Investigating Cosmic Snowballs – Professor David Jewitt, University of California, Los Angeles
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About this episode
Professor David Jewitt and his team at UCLA explore the nature of comets. These fleeting visitors to our cosmic shore are important sources of information, and can help to reveal the origin and evolution of the solar system. Most recently, Professor Jewitt’s team have explained the unusual activity of some of the most distant comets in the solar system.
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Satellites are vital to modern civilization, powering the GPS in our phones, enabling long-range communication, and giving us insights into Earth’s climate and the universe beyond. We now launch thousands of new satellites into space each year, dramatically increasing the risk of collisions. Such satellite collisions create debris that can damage more satellites. Thomas Kleinig and his colleagues are developing and testing a new approach to avoid collisions by exploiting a unique property of the thin atmosphere that satellites travel through.
To understand how the smallest known particles in our universe form structures, scientists need to use sophisticated mathematical models and techniques. These help scientists to estimate the energies of these particles, to work out how they combine and interact. In a recent paper, Dr Eef Van Beveren from the Centre for Physics of the University of Coimbra and Dr George Rupp from the Centre of Physics and Engineering of Advanced Materials of the University of Lisbon review the techniques that have led to scientific discoveries about mesons – subatomic particles that exist for tiny fractions of a second. They also discuss how such techniques may evolve into the future.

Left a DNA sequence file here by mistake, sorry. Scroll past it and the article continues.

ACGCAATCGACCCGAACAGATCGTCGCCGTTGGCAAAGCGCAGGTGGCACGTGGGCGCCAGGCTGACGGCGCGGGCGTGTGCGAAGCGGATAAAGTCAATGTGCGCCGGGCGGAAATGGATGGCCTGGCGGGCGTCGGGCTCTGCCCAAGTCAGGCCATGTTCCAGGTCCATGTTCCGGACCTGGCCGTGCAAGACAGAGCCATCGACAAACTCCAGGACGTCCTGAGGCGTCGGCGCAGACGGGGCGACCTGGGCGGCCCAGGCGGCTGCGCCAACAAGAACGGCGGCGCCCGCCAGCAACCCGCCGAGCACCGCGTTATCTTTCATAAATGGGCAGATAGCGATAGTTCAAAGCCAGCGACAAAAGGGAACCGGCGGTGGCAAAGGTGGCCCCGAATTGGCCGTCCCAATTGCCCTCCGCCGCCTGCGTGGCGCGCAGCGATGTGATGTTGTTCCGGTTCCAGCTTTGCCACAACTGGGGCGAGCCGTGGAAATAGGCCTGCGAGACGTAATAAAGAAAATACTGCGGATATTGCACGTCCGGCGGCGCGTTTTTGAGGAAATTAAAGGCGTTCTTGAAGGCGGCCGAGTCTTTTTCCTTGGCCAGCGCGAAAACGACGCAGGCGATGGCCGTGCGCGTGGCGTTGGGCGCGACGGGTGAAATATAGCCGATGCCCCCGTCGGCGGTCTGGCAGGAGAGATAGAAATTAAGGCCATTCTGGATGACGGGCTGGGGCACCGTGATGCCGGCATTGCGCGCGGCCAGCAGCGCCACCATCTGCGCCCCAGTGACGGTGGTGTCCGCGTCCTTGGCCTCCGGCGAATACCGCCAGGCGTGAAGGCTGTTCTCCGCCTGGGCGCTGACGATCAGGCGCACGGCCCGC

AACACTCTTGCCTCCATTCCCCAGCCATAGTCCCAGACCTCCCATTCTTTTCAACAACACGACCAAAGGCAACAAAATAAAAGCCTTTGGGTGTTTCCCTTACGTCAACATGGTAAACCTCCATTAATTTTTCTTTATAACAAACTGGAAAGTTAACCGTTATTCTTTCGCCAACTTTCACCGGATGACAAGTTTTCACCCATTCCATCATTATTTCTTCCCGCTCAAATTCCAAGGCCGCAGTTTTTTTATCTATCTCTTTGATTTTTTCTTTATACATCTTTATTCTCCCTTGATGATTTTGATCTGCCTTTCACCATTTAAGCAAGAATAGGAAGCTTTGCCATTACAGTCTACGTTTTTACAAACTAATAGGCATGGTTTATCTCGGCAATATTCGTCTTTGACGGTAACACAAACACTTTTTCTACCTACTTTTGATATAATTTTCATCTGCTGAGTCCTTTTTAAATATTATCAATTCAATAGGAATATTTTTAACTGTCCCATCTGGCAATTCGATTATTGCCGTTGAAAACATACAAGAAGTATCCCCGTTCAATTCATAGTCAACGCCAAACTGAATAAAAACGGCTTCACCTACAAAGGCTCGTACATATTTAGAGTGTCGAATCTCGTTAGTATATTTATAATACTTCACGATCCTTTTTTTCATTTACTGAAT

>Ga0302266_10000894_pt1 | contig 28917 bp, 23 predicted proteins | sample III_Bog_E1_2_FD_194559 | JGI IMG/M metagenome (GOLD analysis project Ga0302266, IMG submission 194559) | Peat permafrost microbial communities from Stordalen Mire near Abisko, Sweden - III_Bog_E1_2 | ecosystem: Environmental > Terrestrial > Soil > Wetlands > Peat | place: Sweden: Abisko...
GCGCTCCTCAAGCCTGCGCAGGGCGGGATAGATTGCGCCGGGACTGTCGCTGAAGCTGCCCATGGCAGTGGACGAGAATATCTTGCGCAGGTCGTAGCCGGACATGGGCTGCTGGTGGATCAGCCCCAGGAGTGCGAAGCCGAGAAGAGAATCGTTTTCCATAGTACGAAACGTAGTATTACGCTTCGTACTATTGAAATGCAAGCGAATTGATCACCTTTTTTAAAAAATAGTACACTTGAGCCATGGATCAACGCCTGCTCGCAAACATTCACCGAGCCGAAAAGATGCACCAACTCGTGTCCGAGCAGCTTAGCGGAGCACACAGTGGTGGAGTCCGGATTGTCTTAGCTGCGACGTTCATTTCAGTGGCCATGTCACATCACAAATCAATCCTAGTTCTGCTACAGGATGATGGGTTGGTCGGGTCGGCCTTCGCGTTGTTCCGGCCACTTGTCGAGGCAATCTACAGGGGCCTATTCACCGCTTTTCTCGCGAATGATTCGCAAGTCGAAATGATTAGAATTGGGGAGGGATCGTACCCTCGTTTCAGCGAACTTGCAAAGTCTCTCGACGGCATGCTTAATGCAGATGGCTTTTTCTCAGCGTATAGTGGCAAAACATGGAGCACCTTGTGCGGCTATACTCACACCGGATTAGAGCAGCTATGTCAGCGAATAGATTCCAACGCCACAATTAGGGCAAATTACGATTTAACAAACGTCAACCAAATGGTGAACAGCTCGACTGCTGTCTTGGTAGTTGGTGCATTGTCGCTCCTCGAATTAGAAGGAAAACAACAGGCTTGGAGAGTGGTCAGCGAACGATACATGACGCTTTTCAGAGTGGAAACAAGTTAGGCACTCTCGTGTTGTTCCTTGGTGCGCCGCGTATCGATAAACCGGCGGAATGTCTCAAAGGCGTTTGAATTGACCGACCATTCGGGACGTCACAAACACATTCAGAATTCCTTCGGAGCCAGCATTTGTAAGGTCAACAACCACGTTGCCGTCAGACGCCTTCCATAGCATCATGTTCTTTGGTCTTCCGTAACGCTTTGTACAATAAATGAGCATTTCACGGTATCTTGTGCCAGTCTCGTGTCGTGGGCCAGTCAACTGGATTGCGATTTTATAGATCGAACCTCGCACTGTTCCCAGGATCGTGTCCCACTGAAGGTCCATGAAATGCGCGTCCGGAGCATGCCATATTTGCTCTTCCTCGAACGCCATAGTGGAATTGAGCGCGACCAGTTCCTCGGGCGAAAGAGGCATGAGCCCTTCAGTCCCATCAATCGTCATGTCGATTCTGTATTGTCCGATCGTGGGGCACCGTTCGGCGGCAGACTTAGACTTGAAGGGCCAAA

Particles of the material bismuth telluride have unique properties: the interior of the particle acts as an insulator, but its surface can conduct electricity. In their recent research, Professor Gabi Schierning at Bielefeld University, Germany, and her collaborators at the University of Duisburg-Essen and IFW Dresden, offer fascinating insights into the properties of bismuth telluride particles. The team’s work may pave the way for their use in technological applications.
In a recent paper, Dr Philip Norcott at the Australian National University proposes a new strategy to improve nuclear magnetic resonance spectroscopy and imaging, a technique widely used in biology, chemistry, and medical imaging. A difficultly in these applications of nuclear magnetic resonance is low sensitivity and the potential for multiple signals to overlap, and existing techniques may only improve one of these factors without addressing the other. Dr Norcott suggests and tests a novel technique that offers the best of both worlds.
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